2023 Mongol Constitutional Referendum

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2023 Mongol Constitutional Referendum
Do you support the proposed changes to the Constitution of the Mongol Uls, entitled "A Constitution for the Future"?
LocationMongol Uls
DateDecember 28, 2023 (2023-12-28)
Votes %
Yes 17,671,897 49.51%
No 18,023,378 50.49%
Valid votes 35,695,275 99.92%
Invalid or blank votes 29,996 0.08%
Total votes 35,725,271 100.00%
Registered voters/turnout 43,691,822 81.77%

A constitutional referendum was held on 28 December 2023 throughout the Mongol Uls. Voters were asked for their position on a set of constitutional reforms proposed by the Orda government.

The proposed changes were rejected by an extremely narrow margin of 50.49% to 49.51%. Following the release of the results, Prime Minister Bataariin Orda, who had championed the amendments as his flagship goal, announced his resignation, and was succeeded by Deputy Prime Minister Sherig Toka.

Proposed Changes

The Orda government defined its five proposals as "democracy, accountability, human rights, non-discrimination, and secularism".

  1. The Kurultai will be divided into two chambers: the Chamber of Deputies and the Chamber of the Clans. The 66-member Chamber of Deputies will be entirely elected, and will be endowed with the exclusive rights to propose legislation, invest the Prime Minister and cabinet, and to pass budgets and no-confidence motions. The 34-member Chamber of the Clans will be composed of the 33 clan representatives and the Bogd Gegeen, and will have a solely advisory role. It will be permitted to reject Chamber of Deputies bills, but the Chamber of Deputies may pass the bill anyway by voting for it again with an absolute majority.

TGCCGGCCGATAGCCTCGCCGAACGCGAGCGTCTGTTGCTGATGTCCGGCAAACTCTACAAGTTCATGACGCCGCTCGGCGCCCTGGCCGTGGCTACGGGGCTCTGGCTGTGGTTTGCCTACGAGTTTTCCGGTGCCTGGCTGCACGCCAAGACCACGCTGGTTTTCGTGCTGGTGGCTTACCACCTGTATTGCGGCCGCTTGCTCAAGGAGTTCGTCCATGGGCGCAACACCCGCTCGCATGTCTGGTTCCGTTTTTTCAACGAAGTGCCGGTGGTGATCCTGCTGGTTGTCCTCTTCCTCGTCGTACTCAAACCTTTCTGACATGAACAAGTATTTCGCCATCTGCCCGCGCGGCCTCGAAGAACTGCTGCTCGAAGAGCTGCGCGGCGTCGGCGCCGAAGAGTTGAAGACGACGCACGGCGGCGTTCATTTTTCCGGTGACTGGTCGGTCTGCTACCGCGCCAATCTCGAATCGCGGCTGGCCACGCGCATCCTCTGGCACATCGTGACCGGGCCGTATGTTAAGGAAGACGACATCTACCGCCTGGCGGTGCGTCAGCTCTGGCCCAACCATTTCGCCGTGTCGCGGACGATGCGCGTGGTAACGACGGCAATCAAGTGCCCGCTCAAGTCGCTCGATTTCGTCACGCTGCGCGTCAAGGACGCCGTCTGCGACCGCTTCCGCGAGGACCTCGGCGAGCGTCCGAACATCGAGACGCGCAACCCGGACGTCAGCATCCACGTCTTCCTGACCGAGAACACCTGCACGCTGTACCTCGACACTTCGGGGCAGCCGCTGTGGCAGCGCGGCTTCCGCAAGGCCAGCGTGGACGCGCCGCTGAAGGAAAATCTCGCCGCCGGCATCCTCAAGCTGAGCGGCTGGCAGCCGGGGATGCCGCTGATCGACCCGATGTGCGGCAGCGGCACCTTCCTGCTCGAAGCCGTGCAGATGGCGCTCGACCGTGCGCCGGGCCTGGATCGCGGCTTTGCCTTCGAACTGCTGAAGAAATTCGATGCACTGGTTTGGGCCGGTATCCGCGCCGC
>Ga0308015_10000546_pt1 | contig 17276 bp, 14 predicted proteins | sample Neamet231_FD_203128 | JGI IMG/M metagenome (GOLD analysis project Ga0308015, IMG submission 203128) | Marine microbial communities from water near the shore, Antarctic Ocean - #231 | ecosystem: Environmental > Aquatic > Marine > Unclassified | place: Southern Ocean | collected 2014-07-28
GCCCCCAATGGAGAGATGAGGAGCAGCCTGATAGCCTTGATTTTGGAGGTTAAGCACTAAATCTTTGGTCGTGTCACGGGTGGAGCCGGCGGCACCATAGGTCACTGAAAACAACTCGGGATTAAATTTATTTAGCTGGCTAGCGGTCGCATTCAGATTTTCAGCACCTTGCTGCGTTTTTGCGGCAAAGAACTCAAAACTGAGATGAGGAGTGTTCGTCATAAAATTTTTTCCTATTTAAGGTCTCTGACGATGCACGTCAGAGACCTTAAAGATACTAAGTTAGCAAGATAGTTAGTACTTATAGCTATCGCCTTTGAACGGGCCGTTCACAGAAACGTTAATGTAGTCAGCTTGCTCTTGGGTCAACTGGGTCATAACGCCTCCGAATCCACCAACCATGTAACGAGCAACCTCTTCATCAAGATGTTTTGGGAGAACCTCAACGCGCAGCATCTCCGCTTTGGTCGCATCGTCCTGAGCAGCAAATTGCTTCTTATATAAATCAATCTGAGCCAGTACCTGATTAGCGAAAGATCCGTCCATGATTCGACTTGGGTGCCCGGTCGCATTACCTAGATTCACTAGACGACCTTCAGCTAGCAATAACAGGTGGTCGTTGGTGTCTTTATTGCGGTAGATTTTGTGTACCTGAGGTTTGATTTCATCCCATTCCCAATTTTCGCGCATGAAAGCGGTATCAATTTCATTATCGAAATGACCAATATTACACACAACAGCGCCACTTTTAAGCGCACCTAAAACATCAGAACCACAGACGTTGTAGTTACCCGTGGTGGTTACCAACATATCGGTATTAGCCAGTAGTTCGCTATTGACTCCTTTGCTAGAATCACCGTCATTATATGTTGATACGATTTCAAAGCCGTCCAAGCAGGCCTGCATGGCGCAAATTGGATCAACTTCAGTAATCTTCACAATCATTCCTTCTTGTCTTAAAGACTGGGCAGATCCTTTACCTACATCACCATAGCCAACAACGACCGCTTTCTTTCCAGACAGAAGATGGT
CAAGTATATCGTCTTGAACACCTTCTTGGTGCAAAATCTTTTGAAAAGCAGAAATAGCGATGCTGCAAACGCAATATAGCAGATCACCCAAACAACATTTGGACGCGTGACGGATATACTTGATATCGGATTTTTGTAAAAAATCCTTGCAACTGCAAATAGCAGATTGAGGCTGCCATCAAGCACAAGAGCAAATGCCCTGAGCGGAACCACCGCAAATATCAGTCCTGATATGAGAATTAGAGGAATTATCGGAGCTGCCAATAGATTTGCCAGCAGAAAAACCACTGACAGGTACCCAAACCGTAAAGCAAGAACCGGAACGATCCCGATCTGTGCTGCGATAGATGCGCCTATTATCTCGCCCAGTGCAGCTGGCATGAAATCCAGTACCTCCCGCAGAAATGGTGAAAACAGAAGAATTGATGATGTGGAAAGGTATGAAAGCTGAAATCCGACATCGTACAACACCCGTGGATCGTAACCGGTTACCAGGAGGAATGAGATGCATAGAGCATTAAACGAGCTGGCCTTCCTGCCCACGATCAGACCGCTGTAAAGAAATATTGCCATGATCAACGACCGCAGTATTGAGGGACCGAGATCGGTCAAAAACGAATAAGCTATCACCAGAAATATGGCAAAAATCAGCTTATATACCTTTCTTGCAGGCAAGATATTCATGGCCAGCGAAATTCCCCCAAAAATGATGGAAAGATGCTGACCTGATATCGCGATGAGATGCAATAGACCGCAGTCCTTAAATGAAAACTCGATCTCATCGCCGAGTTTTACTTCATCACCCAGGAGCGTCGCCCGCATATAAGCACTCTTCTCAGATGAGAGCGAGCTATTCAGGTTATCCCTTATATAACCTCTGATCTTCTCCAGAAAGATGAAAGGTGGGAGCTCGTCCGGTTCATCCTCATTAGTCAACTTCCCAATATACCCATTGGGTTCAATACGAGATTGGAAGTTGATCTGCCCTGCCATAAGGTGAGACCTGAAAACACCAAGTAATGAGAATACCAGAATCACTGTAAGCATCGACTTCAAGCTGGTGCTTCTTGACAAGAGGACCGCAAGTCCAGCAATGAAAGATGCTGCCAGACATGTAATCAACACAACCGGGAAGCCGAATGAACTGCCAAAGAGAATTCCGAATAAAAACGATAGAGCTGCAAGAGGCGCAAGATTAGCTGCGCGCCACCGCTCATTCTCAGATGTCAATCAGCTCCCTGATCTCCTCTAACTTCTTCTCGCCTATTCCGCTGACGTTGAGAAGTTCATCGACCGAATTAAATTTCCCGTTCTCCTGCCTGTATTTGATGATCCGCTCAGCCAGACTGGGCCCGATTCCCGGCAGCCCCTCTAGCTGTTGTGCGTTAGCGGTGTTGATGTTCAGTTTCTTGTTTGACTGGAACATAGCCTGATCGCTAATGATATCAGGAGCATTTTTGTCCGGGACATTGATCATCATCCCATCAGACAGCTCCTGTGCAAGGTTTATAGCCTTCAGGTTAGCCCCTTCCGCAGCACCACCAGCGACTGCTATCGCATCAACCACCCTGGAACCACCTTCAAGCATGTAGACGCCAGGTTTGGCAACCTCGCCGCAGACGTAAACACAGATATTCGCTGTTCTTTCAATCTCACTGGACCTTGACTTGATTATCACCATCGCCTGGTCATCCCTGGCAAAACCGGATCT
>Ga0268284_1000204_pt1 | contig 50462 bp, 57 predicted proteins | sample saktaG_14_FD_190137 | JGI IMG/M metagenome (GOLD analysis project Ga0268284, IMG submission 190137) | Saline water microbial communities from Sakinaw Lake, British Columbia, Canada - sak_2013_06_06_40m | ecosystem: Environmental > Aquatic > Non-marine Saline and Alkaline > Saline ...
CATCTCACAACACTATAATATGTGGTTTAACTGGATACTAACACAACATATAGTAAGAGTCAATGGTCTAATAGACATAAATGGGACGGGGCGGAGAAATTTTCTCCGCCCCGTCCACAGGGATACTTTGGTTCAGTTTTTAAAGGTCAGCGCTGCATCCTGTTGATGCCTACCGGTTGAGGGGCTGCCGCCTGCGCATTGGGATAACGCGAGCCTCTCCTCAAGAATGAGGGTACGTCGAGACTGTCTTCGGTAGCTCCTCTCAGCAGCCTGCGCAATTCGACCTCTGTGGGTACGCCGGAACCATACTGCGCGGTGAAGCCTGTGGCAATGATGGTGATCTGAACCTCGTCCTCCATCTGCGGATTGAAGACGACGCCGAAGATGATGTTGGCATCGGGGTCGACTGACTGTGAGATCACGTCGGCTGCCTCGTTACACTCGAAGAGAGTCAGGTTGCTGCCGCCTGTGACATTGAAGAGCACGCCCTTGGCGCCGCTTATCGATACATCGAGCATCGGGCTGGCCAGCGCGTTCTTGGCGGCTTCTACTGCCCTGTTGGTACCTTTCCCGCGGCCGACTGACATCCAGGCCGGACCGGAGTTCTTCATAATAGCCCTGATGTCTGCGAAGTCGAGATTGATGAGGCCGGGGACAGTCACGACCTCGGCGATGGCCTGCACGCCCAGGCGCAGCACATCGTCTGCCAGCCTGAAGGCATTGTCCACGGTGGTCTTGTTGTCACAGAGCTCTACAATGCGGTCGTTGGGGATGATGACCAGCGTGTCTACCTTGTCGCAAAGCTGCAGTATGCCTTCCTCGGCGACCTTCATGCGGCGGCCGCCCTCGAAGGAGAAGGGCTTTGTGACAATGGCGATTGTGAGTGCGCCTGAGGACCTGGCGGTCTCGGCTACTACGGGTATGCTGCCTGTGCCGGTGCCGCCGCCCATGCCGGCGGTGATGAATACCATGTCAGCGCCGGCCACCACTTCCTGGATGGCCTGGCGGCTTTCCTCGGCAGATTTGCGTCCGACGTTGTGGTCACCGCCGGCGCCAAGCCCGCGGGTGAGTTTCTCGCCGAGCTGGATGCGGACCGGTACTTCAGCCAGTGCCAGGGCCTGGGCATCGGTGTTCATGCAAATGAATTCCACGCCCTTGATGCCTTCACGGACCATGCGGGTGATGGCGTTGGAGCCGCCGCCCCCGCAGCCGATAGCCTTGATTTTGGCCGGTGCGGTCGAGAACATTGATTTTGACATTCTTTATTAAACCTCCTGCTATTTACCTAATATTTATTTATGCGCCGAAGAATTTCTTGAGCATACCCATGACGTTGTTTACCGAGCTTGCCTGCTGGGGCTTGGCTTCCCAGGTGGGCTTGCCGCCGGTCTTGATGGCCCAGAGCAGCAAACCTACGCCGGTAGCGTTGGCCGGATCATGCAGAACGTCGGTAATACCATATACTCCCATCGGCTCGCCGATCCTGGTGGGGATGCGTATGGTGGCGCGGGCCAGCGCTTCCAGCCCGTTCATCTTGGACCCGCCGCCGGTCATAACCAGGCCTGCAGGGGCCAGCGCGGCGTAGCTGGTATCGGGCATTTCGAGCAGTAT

2. If at least 5% of all citizens sign a petition calling for the removal of the Prime Minister, a referendum on their removal will be held. If such a referendum succeeds, the Prime Minister will be compelled to resign.
  3. The following (additional) rights will be guaranteed: prohibition of the death penalty, torture, enforced disappearance, slavery, human trafficking and exile, right to truth, justice, memory and reparation, right to non-discrimination, right to progressive autonomy of minors, right to universal accessibility, respect for neurodiversity, right to a decent old age, right to care for the environment, right labor participation and strike, recognition of domestic work, right to decent housing, collective right to the national territory, right to food sovereignty, right to water and sanitation, right to energy, right to sport, and right to a dignified death.
  4. Extremism and ethnic-based hate speech will be restricted. No formal group or political party that advocates for extremist or hateful policies will be allowed to access public resources, including political party funding, tax exemptions, and ballot access. Hate speech will be considered a valid and just grounds for dismissal from one's occupation. Advocacy for a specific economic or societal model will not be considered extremism or hate speech.
  5. Tibetan Buddhism will lose its official status as the State Religion of the Mongol Uls. The Bogd Gegeen will be retitled from his former, religious title to the secular title of "Khagan". After the death of the Khagan, a new Khagan will be elected by the Kurultai.


Left-wing and progressive groups promoted the amendments as the path towards a fully representative democracy. Right-wing and regionalist groups opposed the proposal, with conservatives objecting to several guaranteed rights as excessive and pandering to a "woke" base. Political analysts, commenting on the opposition or neutrality of more progressive regionalists such as the Gangs Seng Ge and Islamic Modernist Party, pointed out that in a bicameral system, regional parties would be deprived of their "kingmaker" role in investiture votes, which they have used to extract concessions.

Position Parties
Yes Greater Mongolia Movement
Central Asian People's Party
Neutral Islamic Modernist Party
Boycott Kok Bayraq
No Gurkani Clerical Alliance
Mongolia Rise
Gangs Seng Ge